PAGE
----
Knowledge, Principle, and Action in Defiance
Knowledge: Martin Luther King Jr. knew segregation and inequality weren’t morally correct. Despite the fact that plenty of Americans still disagreed with what he believed and we now know to be fact, by starting with knowledge and fully understanding why the racial situation in the United States was wrong, in the end, King would win out against his detractors. He brought together historical knowledge and wisdom to prove that there was something amiss.
Similarly, if you asked Sam Adams, Thomas Jefferson, George Washington, or Ben Franklin what was wrong with the British rule of America, they would have been able to explain it to you succinctly and effectively. They knew what they were talking about, and explained themselves well, which helped rally support for what they knew to be right. It all starts with a strong knowledge base, and if we can’t really explain why we are correct, then we’re not correct.
Though plenty may have disagreed with the movement that Dr. King stood for, nobody could say that they didn’t know what he stood for. This is why identifying purpose and being able to communicate are so imperative: we must speak up in order to be reasonably and effectively defiant. What good is it to know that something is wrong if we’re not actively communicating to others that there is a problem? In reality, it wasn’t the knowledge that Dr. King had that was special, but his ability to articulate the knowledge that everyone else already had.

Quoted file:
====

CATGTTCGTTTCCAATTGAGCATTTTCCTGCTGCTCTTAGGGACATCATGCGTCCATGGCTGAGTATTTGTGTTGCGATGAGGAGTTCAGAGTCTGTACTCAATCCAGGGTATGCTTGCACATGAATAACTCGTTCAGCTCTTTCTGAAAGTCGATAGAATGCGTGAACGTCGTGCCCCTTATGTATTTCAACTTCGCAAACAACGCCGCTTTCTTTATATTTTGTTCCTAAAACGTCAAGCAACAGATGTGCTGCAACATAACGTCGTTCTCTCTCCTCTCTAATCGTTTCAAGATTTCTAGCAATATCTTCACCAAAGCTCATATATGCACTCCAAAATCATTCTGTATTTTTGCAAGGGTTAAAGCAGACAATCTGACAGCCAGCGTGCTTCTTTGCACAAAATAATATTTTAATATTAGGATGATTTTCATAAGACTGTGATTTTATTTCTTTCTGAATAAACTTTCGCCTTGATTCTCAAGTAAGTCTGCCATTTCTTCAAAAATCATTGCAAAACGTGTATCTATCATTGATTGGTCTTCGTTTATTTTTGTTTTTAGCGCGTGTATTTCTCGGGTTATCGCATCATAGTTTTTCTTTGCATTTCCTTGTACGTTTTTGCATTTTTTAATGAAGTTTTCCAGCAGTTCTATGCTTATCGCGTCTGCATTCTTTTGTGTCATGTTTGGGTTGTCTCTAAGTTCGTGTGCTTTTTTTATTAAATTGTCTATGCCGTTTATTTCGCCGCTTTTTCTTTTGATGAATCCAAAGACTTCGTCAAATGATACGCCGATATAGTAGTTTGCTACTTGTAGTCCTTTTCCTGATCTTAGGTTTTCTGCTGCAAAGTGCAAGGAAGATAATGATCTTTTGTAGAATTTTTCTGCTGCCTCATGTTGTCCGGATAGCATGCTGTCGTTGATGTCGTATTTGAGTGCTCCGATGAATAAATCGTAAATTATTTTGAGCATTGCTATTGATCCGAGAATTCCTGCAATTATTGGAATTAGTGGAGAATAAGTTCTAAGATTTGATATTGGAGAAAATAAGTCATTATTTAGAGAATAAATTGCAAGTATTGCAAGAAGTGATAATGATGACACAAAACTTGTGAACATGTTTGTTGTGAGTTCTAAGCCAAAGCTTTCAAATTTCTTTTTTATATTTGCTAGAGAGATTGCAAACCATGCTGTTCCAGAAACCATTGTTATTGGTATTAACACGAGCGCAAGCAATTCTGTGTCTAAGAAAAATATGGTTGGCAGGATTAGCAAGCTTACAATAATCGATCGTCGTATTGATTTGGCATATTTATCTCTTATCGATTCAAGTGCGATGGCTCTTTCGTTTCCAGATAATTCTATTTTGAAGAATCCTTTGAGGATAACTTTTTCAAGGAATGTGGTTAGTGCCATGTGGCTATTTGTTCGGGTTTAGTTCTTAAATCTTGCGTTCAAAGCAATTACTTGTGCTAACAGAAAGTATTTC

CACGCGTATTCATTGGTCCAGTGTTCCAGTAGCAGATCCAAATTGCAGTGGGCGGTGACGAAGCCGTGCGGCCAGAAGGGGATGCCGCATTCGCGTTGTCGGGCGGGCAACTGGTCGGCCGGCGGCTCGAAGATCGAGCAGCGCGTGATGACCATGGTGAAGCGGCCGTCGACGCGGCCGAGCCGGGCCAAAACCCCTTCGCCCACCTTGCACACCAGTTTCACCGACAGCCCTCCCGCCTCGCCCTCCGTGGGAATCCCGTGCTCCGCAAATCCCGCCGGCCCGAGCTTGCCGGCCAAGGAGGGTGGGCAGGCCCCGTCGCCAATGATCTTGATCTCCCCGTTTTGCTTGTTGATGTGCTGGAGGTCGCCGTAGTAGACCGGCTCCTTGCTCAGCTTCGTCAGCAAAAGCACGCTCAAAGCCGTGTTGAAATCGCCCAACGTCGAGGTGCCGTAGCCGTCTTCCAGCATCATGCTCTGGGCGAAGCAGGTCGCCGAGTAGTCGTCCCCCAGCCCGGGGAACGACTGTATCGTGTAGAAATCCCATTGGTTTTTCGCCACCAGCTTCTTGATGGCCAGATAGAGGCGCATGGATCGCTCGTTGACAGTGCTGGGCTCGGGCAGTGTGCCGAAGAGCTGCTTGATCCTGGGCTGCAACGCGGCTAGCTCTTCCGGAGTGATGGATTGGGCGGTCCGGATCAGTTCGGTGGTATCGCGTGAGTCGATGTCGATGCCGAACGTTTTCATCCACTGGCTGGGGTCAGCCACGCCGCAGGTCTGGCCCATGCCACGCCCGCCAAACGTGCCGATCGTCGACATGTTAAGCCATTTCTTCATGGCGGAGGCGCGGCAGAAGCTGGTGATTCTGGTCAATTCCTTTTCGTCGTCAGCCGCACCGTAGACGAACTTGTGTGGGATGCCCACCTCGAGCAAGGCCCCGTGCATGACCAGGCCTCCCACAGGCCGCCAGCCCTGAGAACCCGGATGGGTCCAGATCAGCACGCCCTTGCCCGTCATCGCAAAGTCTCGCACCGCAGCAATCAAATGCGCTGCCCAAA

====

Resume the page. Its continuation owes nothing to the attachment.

If you take away Dr. King’s ability to speak to others, the movement might have never been successful. If you take away the substance of his message, it similarly would have gone nowhere because nobody would have agreed with him. Moral of the story: have the knowledge, and communicate it. You won’t succeed with one without the other.
Principle: Principle and knowledge are tightly intertwined, as are experience and wisdom. Many people have experience, but what makes the difference is the wisdom gained from that experience. This is where the true learning shows up! We have to use self-reflection to develop our knowledge into principle, and again articulate it for others to understand and rally around when we want to create change.
Acknowledging that you have a problem is the first step in solving it, but you won’t get anywhere if that’s where the story ends. If the way things are currently is wrong, then what would be considered right? This is where we transition into solving problems. Principles create frameworks to help us solve these problems and allow us to be reasonable when we do move to solidify change. These ideas are usually broad and overarching, and can apply to many walks of life and situations: in essence, mental models to deal with the situation at hand.
Apple’s product design principles time and time again have been called radical and ridiculous by critics of the company. Steve Jobs and Jony Ive in the late 1990s and early 2000s paired up to design some of the most different, industry-changing products of all time by having knowledge that all the other products were subpar, and then turning that knowledge into principles to create better ones. In the keynote announcement of the original iPhone in 2007, Steve Jobs stuck to principle: the iPhone would be as simple as possible and thus have few buttons and a highly adaptable touchscreen interface. At one point in the presentation, Jobs even displays a quote by Alan Kay from 30 years prior that says, “People who are really serious about software should make their own hardware.”